However, one empowerment center Sussman launched, in Newburgh, he later closed. “There was too much fractiousness and jealousy,” he said. “The center wasn’t meant to be owned by a particular group. Some people didn’t participate because they thought others were more involved, and they criticized people using it. At some point I’ll regroup there.”

Sussman regularly holds pro bono legal clinics at the empowerment centers. “I often ask people I meet what they have to offer at the center,” he said. “Some say, ‘Nothing.’ I say, ‘Think about it, and come back in a week’ Some do, and they integrate.”

In Port Jervis, Sussman is “thrilled” by the proliferation of programs and participation across socioeconomic, political, and religious lines. An energetic group of activist residents, calling themselves Citizens for Our Healthy Community, helped find the right space, the first floor of a small commercial building in a central location. They set it up with furnishings provided by Sussman and local donors.

Anne Horsham, a founder of COHC who works for Easter Seals as an outreach coordinator, spends many hours at the center warmly greeting whoever arrives. Window signs announcing programs and donated clothes on tables outside often drawn in passersby. Horsham savors the unpredictable arrivals and their stories.When she  encounters addicts and the mentally ill, she handles them with compassion and, if necessary, assistance from helpful city police, who sometimes guide people to the center.

She was at the desk when Debra Nason stopped by, tormented by her son’s heroin addiction. Horsham assisted Nason in starting an EPJ support group for families of addicts. Nason brought in speakers and trainings in administering Narcan, an antidote for opiate overdoses. Participants received free Narcan kits, and as trainings proliferated in the area, addicts’ lives were saved.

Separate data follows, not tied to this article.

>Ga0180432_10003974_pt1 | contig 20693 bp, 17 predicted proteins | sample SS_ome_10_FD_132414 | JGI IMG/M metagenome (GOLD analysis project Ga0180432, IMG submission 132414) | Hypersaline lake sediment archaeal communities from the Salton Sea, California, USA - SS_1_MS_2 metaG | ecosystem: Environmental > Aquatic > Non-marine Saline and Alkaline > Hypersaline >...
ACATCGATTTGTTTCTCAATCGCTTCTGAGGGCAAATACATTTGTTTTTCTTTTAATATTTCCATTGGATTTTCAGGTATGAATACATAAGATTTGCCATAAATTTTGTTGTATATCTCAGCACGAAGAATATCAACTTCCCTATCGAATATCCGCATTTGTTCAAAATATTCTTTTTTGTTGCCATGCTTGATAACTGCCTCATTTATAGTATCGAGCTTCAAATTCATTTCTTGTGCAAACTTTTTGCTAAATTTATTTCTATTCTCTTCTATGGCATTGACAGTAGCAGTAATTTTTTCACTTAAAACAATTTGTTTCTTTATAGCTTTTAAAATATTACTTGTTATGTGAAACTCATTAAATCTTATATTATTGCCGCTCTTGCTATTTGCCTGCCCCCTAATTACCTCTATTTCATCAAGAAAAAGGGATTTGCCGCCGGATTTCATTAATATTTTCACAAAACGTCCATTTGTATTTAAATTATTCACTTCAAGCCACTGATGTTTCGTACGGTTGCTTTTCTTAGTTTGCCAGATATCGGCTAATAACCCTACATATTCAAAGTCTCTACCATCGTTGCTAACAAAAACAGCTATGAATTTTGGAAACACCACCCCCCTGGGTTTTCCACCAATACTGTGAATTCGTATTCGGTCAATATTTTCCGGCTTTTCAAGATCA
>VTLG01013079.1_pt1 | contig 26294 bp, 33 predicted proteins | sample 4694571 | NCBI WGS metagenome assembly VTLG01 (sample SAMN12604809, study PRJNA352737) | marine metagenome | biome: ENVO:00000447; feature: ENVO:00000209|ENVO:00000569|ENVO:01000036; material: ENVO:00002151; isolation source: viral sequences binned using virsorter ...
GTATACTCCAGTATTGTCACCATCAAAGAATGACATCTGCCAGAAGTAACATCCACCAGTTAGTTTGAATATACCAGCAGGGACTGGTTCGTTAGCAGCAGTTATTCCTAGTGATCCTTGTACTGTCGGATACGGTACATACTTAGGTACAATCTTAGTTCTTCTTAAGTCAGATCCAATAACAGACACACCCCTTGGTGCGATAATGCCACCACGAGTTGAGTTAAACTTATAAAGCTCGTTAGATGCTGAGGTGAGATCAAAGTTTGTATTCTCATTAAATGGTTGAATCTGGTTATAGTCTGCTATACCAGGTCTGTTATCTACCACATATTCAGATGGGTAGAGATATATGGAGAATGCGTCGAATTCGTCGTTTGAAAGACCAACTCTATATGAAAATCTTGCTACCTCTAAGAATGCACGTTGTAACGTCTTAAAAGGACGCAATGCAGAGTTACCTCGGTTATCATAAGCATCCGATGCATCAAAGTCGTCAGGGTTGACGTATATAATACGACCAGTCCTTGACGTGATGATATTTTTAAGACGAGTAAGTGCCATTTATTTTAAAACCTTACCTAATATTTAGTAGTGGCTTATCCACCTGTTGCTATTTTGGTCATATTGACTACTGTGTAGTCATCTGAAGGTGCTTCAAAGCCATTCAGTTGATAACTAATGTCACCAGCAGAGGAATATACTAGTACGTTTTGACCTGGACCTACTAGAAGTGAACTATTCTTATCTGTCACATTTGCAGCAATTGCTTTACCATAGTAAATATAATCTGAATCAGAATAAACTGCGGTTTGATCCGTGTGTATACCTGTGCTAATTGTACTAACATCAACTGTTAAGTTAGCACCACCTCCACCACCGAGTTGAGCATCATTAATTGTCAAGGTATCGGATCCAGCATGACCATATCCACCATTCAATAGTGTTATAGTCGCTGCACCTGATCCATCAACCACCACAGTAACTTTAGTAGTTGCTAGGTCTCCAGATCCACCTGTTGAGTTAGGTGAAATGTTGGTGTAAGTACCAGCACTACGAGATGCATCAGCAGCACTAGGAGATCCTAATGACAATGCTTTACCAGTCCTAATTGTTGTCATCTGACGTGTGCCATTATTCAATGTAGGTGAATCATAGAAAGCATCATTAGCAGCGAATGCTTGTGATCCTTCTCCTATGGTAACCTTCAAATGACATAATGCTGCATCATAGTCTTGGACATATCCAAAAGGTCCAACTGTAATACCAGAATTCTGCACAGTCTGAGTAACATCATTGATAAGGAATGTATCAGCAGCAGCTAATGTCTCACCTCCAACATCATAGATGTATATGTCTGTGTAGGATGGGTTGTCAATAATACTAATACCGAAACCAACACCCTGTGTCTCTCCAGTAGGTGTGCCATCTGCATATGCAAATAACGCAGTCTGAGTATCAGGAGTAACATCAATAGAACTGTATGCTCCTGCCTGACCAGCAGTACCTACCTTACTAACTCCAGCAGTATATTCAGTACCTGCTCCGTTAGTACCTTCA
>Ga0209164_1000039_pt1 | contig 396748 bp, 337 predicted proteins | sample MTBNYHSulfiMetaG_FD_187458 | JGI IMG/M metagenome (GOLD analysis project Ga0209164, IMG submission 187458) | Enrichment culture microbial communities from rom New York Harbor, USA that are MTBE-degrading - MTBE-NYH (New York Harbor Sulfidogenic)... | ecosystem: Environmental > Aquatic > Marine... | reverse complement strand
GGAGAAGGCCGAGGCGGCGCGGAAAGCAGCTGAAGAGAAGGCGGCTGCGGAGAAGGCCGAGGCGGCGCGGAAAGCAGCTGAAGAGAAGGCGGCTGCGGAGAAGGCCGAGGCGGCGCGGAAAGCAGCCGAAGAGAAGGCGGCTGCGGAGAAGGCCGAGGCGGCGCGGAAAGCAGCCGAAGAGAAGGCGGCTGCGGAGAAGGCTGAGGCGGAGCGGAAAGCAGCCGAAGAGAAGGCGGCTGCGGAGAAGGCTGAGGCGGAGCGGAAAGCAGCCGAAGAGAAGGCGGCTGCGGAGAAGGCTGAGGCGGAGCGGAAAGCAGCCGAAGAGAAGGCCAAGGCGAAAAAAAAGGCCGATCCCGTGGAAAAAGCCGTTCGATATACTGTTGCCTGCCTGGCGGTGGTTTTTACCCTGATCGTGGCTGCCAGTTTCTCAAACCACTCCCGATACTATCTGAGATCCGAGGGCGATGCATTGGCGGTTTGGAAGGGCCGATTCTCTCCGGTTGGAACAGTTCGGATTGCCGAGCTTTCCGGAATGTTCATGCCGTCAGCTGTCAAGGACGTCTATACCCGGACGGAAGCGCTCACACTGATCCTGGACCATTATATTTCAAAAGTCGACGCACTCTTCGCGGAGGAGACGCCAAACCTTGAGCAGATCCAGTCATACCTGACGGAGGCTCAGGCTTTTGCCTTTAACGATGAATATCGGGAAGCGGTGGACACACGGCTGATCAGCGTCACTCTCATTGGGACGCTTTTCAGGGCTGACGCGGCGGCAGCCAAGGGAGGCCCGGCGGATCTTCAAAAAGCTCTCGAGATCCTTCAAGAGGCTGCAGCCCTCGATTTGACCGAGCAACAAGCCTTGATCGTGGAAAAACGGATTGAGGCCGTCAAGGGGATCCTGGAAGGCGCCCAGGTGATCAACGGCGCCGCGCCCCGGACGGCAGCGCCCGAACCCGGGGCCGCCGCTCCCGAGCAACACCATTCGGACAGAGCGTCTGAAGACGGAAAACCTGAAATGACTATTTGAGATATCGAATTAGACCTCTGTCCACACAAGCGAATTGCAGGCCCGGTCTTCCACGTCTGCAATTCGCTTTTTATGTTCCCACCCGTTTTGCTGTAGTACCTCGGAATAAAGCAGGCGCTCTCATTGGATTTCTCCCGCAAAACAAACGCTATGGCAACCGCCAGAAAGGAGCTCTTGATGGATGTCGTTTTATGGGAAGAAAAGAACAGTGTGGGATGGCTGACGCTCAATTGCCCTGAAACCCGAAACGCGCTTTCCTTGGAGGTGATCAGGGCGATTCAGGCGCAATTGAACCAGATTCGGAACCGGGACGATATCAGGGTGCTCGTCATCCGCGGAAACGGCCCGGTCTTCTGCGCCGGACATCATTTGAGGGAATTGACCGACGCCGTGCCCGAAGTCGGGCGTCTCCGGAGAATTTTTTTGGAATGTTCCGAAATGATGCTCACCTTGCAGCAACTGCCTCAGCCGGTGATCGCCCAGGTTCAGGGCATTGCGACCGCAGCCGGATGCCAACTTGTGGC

Horsham has also seen the homeless who happen by find ways to help. A homeless veteran, who had been sleeping under a church porch, was encouraged to go to EPJ on frigid nights. He developed a passion for cooking for whoever was there. After he found housing, he continued to come back twice a week to cook for the developmentally disabled group who work with Horsham on the community garden plot that supplies vegetables to a food pantry.

Not all stories end so well. Baker told the tale of one homeless man an EPJ volunteer encountered outside nearby Burger King, wearing slippers instead of shoes on an icy day because his feet were chronically swollen. Because of the long stretch of cold weather, he agreed to go to the homeless shelter in Middletown that evening. But there a man taunted him about his body odor, result of intestinal problems, and they fought. The Port Jervis man was sent to a hospital psychiatric ward. But at 1a.m., hours after he arrived at the shelter, he was released, said Baker, citing a message on the EPJ phone. By late morning an EPJ volunteer found him again outside Burger King in his slippers. But EPJ volunteers would continue to look out for him.


Jessica Cohen is a freelance reporter based in Pennsylvania. She most recently reported on the power of the expectancy effect for Utne Reader (Spring 2016).